The Platonic Tradition, Nature Spirituality and the Environment

A special issue of Religions (ISSN 2077-1444). This special issue belongs to the section "Religions and Theologies".

Deadline for manuscript submissions: closed (12 April 2024) | Viewed by 5738

Special Issue Editor


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Guest Editor
Department for the Study of Religion, University of Toronto, Toronto, ON M5R 2M8, Canada
Interests: religion and the environment; religion and literature and the arts; history of the philosophy of religion

Special Issue Information

Dear Colleagues,

Platonism, understood broadly as a form of ontological realism, offers a framework for understanding nature that can incorporate a range of religious traditions and individual spiritualities. As such, it offers a context in which to crucially reconceptualise nature and the place of humans with regard to the environmental crisis.

Within the broad context of Platonism as a metaphysical–religious orientation, a range of historical, contemporary, and constructive possibilities present themselves as offering religious and spiritual alternatives to a wholly naturalistic and anthropocentric conceptualisation of nature. This opens up possibilities for conceptualising the environment as a place of encounter, learning, wonder, theurgy, and theophany. Under this rubric, a vast range of papers are welcome:

Papers that explore historical conceptualisations of nature by any number of individual religious thinkers, groups, or sub-traditions within the Platonic tradition are welcome. Such papers could consider topics such as anima mundi, panpsychism, pantheism, theurgy, theophany, participation, the Gaia hypothesis, and so on. The thought of numerous religious and spiritual figures viewed through the lens of ecology, sustainability, human and non-human relations, presents a productive avenue. Papers could also focus on those who have sought to deploy aspects of the Platonic tradition in a modern religious or spiritual context as an alternative to mechanistic worldviews or the reduction of divine presence to that of vestige.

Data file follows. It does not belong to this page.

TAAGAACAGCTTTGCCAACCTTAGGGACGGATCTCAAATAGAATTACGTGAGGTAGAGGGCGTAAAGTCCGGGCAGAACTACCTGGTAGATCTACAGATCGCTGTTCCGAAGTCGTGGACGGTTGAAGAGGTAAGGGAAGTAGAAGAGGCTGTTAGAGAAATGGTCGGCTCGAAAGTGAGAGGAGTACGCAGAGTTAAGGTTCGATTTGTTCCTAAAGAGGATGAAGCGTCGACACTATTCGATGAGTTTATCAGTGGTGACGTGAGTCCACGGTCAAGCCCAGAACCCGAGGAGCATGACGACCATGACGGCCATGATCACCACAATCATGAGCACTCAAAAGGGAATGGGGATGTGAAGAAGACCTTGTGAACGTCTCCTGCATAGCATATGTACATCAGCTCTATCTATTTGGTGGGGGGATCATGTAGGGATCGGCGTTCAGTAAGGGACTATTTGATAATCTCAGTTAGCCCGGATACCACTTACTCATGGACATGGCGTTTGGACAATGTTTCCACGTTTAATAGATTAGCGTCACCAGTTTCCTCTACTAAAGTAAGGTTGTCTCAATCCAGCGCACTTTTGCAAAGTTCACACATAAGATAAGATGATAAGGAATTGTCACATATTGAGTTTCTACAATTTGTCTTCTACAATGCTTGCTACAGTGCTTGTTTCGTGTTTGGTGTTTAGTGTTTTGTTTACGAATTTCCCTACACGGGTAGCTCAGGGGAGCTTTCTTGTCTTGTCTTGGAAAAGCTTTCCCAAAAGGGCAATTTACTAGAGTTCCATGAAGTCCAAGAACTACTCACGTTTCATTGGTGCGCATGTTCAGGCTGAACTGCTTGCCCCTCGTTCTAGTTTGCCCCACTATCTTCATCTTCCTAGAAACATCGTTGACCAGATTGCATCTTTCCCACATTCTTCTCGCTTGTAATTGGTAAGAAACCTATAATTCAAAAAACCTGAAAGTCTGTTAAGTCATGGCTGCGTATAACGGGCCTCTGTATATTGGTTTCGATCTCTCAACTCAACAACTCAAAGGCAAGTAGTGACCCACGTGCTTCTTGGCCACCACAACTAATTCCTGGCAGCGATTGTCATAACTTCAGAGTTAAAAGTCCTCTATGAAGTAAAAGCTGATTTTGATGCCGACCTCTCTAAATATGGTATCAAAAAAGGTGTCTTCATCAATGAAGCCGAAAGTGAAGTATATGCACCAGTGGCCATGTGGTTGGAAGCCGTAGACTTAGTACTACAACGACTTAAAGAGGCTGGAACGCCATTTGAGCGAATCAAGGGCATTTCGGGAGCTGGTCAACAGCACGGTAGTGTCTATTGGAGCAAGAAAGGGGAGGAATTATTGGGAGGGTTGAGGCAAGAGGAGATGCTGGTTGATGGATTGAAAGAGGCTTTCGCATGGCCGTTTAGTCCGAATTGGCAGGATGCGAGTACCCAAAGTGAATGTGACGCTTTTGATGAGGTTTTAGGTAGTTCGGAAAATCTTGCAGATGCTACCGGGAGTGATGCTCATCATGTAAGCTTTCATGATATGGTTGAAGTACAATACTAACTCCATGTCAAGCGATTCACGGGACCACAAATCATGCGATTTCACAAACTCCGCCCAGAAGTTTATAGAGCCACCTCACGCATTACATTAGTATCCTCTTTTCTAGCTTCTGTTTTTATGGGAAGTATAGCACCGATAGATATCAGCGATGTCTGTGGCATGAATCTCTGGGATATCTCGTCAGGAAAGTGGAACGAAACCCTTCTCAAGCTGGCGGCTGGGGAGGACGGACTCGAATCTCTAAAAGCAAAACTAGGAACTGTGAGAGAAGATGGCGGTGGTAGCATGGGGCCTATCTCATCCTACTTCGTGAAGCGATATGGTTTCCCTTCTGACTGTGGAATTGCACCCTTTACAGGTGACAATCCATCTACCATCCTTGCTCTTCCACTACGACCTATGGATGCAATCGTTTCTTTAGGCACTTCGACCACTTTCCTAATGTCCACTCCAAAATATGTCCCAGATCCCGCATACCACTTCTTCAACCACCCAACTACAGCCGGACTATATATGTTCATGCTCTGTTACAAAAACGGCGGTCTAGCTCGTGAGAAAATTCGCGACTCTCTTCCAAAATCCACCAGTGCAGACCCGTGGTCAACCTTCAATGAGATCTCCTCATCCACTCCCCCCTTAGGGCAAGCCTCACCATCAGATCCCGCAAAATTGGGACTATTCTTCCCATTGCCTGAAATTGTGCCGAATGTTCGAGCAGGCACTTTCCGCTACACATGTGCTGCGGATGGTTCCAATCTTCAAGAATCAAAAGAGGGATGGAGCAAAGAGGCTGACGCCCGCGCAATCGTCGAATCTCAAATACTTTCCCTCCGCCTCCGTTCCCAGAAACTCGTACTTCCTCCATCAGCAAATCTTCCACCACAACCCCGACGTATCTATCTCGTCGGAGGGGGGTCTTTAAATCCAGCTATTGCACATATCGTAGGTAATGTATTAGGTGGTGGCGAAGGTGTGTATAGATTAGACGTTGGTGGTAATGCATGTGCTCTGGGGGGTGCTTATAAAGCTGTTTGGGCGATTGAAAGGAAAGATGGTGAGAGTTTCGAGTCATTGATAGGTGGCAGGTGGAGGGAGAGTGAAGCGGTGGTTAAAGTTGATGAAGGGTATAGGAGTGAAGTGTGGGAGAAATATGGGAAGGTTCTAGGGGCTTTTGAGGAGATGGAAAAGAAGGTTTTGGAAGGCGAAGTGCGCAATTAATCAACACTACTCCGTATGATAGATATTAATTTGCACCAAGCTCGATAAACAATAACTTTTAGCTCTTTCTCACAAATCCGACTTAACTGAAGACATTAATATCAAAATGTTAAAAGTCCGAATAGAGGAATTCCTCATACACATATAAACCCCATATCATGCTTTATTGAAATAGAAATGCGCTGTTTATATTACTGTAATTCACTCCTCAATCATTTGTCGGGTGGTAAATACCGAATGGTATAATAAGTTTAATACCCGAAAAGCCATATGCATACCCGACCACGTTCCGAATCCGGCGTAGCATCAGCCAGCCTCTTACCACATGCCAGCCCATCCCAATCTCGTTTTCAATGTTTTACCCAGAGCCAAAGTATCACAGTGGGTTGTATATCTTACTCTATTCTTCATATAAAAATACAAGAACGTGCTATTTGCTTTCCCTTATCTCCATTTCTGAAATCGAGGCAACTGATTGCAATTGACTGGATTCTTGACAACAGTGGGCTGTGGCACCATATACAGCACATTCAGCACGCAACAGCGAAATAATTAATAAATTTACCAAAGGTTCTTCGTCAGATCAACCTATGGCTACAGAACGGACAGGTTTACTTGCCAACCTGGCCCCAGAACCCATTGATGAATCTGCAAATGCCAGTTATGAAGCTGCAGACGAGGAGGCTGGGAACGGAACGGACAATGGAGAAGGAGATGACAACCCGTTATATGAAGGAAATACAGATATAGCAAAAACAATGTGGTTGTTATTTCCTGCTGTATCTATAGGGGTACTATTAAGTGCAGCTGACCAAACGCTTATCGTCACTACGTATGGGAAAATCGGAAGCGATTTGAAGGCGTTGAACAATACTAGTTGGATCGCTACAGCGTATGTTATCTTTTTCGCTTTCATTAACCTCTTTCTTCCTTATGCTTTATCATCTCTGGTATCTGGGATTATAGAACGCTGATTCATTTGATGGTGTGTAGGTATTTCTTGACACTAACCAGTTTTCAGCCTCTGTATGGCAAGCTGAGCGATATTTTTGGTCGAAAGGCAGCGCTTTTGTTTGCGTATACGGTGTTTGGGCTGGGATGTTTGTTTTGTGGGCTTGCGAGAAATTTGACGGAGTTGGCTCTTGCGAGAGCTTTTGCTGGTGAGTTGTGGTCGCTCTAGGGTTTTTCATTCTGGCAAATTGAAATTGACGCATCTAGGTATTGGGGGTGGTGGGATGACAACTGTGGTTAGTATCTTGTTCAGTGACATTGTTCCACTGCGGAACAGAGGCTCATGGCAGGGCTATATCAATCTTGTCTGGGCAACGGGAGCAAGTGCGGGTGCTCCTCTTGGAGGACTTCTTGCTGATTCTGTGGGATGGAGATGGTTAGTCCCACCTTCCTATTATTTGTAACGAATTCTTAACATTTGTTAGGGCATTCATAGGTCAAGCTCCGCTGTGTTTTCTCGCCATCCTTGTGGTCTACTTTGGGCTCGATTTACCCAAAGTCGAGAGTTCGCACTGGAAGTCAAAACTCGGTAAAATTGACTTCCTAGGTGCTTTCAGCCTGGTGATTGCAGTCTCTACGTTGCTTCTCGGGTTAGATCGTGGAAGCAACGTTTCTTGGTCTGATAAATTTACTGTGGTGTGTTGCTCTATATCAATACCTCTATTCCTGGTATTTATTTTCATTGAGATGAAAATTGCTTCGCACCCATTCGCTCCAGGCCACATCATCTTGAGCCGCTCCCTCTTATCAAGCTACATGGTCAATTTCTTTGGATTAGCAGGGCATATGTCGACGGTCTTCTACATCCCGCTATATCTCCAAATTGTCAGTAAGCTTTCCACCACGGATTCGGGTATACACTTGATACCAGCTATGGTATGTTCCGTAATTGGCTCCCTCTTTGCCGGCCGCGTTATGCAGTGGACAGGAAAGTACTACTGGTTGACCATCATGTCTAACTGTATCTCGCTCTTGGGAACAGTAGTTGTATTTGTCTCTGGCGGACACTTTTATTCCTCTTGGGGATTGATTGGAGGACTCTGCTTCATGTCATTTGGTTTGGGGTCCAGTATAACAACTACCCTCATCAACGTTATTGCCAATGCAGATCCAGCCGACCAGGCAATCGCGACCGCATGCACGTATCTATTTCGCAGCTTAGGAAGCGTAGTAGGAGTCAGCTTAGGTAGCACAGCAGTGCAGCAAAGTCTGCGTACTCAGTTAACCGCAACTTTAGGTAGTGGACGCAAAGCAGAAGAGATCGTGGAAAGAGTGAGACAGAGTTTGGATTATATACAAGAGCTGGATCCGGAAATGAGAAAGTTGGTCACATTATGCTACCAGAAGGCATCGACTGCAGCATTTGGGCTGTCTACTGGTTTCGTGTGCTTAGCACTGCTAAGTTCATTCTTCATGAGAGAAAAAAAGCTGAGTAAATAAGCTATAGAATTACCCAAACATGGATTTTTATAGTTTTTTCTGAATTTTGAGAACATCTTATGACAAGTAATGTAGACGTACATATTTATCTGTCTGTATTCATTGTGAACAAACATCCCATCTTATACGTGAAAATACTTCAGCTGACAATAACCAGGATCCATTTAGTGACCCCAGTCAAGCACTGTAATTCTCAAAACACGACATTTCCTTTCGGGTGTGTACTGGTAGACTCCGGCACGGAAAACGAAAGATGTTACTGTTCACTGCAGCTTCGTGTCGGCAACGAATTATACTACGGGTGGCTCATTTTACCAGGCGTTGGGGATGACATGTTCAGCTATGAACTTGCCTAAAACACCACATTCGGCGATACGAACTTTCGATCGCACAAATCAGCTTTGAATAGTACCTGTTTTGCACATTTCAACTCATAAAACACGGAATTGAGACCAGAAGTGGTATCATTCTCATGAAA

Papers could also explore the traditional characterisations, tendencies and critiques of the Platonic tradition in relation to nature and ecology. This could incorporate characterisations of the tradition that consider it to be fundamentally environmentally friendly, offering an alternative to subject-centred epistemologies. It may also include criticisms of the tradition, particularly those concerning dualism and contemptus mundi, often characterised by extreme forms of asceticism or doctrines that devalue creation.

Finally, papers that explore the religious and spiritual dimensions of Platonism as a resource for the re-conceptualisation of nature are also encouraged in this edition. Such papers could explore contemporary instances of Platonic thought in any range of religious traditions or present-day thinkers. They could also include particular applications of the tradition to contemporary environmental challenges. Lastly, papers could also productively explore the possibilities of Platonism as a ground for interreligious and intercultural environmental dialogue.

Dr. Alexander J. B. Hampton
Guest Editor

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Keywords

  • nature
  • environmental crisis
  • religion
  • spirituality
  • Platonism
  • realism
  • human/nonhuman relations
  • environmental ethics
  • environmental philosophy
  • metaphysics

Published Papers (6 papers)

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Research

18 pages, 275 KiB  
Article
The Great Web of Being: Environmental Ethics without Value Hierarchy
by Ryan Darr